In the United Kingdom and Ireland, a county town is the most important town or city in a county. It is usually the location of administrative or judicial functions within a county and the place where the county's members of Parliament are elected. Following the establishment of the English county councils in 1889, the headquarters of the new councils were usually located in the county town of each county. However, the concept of a county town pre-dates the establishment of these councils.
Tyburn was a village in the county of Middlesex close to the current location of Marble Arch and the southern end of Edgware Road in present-day London. It took its name from the Tyburn Brook, a tributary of the River Westbourne. The name Tyburn, from Teo Bourne means 'boundary stream', but Tyburn Brook should not be confused with the better known River Tyburn, which is the next tributary of the River Thames to the east of the Westbourne.
Newgate Prison was a prison at the corner of Newgate Street and Old Bailey Street just inside the City of London, England, originally at the site of Newgate, a gate in the Roman London Wall. Built in the 12th century and demolished in 1904, the prison was extended and rebuilt many times, and remained in use for over 700 years, from 1188 to 1902.
The Courts of England and Wales, supported administratively by Her Majesty's Courts and Tribunals Service, are the civil and criminal courts responsible for the administration of justice in England and Wales.
The Crown Court of England and Wales is, together with the High Court of Justice and the Court of Appeal, one of the constituent parts of the Senior Courts of England and Wales. It is the highest court of first instance in criminal cases; however, for some purposes the Crown Court is hierarchically subordinate to the High Court and its Divisional Courts.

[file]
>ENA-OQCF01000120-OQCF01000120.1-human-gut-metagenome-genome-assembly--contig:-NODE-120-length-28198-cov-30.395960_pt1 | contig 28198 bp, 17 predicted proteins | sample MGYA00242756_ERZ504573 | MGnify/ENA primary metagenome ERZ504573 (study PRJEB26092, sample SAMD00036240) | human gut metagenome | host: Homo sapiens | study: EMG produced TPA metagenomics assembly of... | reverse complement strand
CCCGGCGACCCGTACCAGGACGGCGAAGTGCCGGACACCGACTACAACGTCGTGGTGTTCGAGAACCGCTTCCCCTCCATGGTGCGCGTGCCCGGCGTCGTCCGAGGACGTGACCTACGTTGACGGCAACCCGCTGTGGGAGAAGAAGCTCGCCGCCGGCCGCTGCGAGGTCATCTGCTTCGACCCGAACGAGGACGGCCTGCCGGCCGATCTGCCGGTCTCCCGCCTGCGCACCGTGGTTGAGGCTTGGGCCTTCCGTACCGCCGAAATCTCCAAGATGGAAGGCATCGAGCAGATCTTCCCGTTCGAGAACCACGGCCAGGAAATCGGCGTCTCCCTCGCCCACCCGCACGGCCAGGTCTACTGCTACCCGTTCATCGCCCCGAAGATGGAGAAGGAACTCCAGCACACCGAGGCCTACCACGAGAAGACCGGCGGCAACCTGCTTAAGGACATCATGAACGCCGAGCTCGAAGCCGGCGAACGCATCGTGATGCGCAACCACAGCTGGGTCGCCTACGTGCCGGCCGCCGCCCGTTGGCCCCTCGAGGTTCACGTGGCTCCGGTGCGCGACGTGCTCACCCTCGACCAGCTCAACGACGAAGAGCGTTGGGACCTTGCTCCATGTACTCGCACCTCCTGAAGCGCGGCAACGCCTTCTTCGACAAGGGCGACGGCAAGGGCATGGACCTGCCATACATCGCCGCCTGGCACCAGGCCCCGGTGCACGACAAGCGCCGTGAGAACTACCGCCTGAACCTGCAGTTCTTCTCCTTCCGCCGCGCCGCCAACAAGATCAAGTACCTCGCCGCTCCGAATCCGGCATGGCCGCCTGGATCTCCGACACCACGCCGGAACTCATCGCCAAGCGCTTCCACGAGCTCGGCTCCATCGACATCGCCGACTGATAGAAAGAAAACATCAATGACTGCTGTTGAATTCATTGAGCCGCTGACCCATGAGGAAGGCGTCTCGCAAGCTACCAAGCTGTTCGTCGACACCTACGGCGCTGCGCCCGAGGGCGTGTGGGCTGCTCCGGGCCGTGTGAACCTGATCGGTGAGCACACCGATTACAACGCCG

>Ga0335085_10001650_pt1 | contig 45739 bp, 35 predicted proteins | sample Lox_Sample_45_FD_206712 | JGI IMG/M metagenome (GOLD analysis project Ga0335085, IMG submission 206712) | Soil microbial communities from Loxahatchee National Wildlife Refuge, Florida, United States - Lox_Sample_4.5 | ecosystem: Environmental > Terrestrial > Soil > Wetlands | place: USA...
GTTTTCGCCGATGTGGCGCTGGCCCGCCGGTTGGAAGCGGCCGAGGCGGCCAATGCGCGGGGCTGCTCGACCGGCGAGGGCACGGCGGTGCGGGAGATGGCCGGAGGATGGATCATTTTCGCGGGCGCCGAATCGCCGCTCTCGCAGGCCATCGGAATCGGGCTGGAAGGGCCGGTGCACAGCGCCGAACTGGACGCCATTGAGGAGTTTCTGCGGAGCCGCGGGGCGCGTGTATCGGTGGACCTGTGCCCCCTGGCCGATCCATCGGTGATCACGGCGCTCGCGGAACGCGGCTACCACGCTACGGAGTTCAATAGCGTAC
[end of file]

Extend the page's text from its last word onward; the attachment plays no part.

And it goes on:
A recorder is a judicial officer in England and Wales and some other common law jurisdictions.
Two sheriffs are elected annually for the City of London by the Liverymen of the City livery companies. Today's sheriffs have only nominal duties, but the historical officeholders had important judicial responsibilities. They have attended the justices at the Central Criminal Court, Old Bailey, since its original role as the court for the City and Middlesex.
There are various levels of judiciary in England and Wales — different types of courts have different styles of judges. They also form a strict hierarchy of importance, in line with the order of the courts in which they sit, so that judges of the Court of Appeal of England and Wales are generally given more weight than district judges sitting in county courts and magistrates' courts. On 31 March 2006 there were 1,825 judges in post in England and Wales, most of whom were circuit judges (626) or district judges (572). Some judges with United Kingdom-wide jurisdiction also sit in England and Wales, particularly Justices of the United Kingdom Supreme Court and members of the tribunals judiciary.
Crime in the United Kingdom describes acts of violent crime and non-violent crime that take place within the United Kingdom. Courts and police systems are separated into three sections, based on the different judicial systems of England and Wales, Scotland, and Northern Ireland.
The Recorder of London is an ancient legal office in the City of London. The Recorder of London is the senior Circuit Judge at the Central Criminal Court, hearing trials of criminal offences. The Recorder is appointed by the Crown on the recommendation of the City of London Corporation with the concurrence of the Lord Chancellor. The Recorder's deputy is the Common Serjeant of London, appointed by the Crown on the recommendation of the Lord Chancellor. The Recorder of London is, since 14 April 2020, HHJ Mark Lucraft QC.